From Wikipedia the free encyclopedia
The typical construction of a beer bong involves a large funnel connected to tubing. Beers are stockpiled in the funnel and as the user drinks, the beer will pour down the tubing. Beer bongs often have valves to engage/disengage the flow of beer.
One person holds a clear pipe to their mouth, while a second holds the other end of the pipe with a large plastic funnel attached. The pipe is part-filled with beer, with the remainder of the pipe and the bottom of the funnel filling with a foamy head.
Drinking from a beer bong is different from drinking beer normally (or other carbonated beverage). This is because the drinker is not in control of the volume of liquid entering the mouth. In addition, the force of gravity pushes the beer into the drinker's mouth and thus 'forces' the beer down. It is for this reason the beer bong often engages the gag reflex.
The beer bong is either 'hit' or 'chugged'. A hit from the beer bong is when a valve is used and one drinks as much beer as they can before turning off the valve. Chugging is where an entire, or a number of beers are consumed in one use. A popular technique is to 'open' the esophagus and simply allow the beer to flow down. This takes practice and may cause pain in trying it for the first time.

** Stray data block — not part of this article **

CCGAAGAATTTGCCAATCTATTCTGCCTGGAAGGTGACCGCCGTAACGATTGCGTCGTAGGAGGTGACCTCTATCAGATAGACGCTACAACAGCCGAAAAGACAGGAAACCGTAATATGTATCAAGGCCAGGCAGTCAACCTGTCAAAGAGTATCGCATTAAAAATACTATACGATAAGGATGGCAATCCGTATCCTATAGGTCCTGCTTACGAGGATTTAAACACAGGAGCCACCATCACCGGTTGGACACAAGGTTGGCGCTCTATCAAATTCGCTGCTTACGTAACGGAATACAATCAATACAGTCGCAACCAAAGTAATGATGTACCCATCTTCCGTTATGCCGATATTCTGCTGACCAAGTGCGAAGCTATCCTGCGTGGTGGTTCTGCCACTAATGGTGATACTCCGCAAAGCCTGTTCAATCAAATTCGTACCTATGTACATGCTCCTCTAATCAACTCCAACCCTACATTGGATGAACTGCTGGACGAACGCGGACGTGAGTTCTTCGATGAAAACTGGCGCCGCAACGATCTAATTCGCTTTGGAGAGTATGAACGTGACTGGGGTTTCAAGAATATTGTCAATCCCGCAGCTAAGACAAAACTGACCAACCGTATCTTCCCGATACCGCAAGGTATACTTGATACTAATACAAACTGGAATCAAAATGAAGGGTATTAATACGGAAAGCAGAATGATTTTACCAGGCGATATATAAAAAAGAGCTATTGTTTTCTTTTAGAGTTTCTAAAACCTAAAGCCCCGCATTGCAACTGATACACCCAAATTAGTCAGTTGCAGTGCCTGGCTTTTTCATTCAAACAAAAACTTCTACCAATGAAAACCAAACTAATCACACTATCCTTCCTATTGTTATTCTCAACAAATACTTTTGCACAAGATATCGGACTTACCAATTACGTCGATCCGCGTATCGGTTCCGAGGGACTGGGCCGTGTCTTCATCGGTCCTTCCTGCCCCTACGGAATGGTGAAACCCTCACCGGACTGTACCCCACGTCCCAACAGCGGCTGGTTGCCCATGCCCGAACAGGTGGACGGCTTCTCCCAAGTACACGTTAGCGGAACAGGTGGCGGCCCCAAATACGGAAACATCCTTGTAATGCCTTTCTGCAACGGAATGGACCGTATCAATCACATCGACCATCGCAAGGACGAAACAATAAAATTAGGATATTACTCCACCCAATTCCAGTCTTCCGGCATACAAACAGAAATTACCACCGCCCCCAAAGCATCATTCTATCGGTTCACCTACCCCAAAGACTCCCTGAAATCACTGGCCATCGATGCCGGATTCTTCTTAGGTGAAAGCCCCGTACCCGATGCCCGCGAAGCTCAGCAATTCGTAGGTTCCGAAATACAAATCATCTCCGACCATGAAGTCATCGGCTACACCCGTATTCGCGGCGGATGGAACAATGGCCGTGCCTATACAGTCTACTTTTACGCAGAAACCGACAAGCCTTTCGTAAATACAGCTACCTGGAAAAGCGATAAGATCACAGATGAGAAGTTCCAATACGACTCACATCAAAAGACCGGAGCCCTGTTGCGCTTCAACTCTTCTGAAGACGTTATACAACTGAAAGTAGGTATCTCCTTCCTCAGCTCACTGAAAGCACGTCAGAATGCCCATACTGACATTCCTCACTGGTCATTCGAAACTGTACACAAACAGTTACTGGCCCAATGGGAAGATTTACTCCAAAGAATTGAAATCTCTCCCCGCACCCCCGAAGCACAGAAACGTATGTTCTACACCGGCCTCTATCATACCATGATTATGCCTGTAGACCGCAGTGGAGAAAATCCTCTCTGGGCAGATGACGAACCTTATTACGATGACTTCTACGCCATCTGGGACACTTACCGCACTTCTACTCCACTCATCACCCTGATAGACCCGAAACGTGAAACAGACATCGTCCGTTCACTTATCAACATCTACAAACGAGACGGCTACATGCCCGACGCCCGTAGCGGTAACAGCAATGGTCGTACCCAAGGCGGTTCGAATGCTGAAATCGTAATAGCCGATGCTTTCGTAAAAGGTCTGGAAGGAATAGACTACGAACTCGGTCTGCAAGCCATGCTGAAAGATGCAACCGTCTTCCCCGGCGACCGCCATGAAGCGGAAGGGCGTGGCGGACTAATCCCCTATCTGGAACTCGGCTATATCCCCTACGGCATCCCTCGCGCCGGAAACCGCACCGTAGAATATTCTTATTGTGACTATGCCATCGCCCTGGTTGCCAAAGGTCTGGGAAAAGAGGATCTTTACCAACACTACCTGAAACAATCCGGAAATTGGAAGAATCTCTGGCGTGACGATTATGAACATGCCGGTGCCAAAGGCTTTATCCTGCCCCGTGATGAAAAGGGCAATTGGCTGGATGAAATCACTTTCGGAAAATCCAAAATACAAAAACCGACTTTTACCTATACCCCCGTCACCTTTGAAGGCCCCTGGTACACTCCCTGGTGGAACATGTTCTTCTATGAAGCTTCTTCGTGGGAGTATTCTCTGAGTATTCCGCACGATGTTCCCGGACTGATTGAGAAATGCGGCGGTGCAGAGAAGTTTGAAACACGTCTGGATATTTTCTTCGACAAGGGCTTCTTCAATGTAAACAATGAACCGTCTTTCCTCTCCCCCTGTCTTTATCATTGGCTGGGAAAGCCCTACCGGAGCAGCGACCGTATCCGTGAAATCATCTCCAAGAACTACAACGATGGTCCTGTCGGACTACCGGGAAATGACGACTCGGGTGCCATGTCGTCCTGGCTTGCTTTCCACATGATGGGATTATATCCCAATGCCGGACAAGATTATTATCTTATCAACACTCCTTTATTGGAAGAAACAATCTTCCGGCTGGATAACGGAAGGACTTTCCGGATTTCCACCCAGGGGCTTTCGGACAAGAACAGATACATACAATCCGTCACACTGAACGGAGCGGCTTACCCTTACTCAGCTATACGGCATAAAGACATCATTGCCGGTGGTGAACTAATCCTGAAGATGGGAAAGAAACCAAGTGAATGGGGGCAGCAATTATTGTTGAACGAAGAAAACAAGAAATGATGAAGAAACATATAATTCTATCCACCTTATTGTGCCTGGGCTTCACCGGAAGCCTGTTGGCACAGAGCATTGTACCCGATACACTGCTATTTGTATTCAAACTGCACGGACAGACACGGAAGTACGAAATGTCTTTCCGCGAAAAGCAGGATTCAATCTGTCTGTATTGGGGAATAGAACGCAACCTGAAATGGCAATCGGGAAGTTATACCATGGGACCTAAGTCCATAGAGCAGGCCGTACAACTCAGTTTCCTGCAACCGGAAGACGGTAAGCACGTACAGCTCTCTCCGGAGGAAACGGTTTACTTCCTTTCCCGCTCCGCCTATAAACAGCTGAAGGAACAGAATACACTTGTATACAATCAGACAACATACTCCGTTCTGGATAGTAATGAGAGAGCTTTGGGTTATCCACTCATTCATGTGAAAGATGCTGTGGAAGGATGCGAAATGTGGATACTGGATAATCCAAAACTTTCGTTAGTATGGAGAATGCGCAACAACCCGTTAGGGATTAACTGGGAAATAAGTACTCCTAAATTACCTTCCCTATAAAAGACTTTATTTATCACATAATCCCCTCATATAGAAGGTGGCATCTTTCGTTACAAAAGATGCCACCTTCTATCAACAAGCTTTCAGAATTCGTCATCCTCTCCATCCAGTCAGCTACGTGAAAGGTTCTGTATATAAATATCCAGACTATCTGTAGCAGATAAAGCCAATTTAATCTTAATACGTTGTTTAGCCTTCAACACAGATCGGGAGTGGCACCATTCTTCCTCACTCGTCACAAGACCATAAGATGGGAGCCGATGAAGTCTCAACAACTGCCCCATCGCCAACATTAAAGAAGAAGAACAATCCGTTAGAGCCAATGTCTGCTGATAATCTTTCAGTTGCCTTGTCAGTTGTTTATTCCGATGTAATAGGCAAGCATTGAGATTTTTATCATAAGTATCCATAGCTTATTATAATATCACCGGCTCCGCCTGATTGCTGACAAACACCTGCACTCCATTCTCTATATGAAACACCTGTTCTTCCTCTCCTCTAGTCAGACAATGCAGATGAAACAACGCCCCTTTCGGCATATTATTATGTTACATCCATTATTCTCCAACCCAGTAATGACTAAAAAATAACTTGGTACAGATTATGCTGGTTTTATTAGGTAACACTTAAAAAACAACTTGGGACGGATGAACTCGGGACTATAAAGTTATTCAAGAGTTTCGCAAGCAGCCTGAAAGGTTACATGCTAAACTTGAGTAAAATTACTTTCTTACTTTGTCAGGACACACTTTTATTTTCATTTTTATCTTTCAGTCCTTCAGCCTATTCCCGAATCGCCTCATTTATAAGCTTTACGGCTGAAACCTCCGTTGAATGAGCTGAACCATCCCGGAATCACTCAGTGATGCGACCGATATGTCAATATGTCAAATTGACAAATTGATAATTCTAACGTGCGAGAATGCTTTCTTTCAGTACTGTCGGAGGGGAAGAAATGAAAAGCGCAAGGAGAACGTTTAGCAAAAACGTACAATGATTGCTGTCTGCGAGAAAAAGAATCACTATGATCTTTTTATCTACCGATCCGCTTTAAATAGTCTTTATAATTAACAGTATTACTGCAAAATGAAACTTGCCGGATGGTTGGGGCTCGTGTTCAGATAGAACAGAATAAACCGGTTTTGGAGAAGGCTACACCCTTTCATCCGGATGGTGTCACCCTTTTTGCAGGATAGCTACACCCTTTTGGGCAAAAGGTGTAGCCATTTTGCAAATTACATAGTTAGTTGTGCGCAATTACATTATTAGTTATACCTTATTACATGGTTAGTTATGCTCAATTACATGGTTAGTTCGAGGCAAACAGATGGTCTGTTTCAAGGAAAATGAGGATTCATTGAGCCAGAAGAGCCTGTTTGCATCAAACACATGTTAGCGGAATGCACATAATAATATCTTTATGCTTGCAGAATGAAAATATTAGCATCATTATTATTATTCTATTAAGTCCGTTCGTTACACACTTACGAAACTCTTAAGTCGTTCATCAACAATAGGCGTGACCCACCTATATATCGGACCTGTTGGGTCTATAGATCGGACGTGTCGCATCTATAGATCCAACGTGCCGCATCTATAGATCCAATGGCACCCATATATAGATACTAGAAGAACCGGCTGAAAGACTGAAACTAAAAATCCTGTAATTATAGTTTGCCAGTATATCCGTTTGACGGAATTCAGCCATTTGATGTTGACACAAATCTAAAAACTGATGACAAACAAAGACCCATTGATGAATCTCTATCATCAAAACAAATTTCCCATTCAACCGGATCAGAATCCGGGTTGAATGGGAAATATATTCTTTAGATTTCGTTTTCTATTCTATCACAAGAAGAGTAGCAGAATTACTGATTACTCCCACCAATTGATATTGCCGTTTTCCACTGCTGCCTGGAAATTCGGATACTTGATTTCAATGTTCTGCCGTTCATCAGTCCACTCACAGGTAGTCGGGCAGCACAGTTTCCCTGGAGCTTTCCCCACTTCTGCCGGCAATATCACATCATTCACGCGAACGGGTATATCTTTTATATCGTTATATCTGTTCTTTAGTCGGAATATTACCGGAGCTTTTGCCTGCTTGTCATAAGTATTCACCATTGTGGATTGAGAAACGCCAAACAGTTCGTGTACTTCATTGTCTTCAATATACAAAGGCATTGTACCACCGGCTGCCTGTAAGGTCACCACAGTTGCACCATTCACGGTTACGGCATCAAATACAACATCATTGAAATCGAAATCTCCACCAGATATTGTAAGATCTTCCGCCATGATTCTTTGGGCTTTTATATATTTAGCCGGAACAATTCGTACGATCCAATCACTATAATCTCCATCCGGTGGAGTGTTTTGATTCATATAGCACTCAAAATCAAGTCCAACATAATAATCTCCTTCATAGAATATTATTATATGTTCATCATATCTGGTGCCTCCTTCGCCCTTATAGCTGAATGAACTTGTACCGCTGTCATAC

Occasionally the pipe is inserted rectally to administer an alcohol enema. Called butt-chugging or boofing, this method of alcohol consumption can be dangerous or even deadly because it leads to faster intoxication since the alcohol is absorbed directly into the bloodstream and bypasses the body's ability to reject the toxin by vomiting.
In popular culture
Beer bongs came to national attention in the US in 2006 after a photograph of Senator John Kerry being offered one by an University of Iowa journalism major at a tailgate party made national newspaper front pages.
- Black, Rachel, ed. (2010). Alcohol in Popular Culture: An Encyclopedia. Greenwood. pp. 27–28. ISBN 9780313380488.
- Lovett, Edward; McNiff, Eamon (September 21, 2012). "5 Shocking Ways Your Kids Try to Get Drunk". ABC News. Retrieved December 23, 2019.
- "Experts: Alcohol enemas 'extremely dangerous'". CNN. September 22, 2012. Retrieved December 23, 2019.
- Vander Ven, Thomas (2011). Getting Wasted: Why College Students Drink Too Much and Party So Hard. NYU Press. p. 45. ISBN 9780814744413. Retrieved October 26, 2012.
- Leibovich, Mark (September 20, 2006). "Bong Girl". The New York Times. Retrieved October 28, 2013.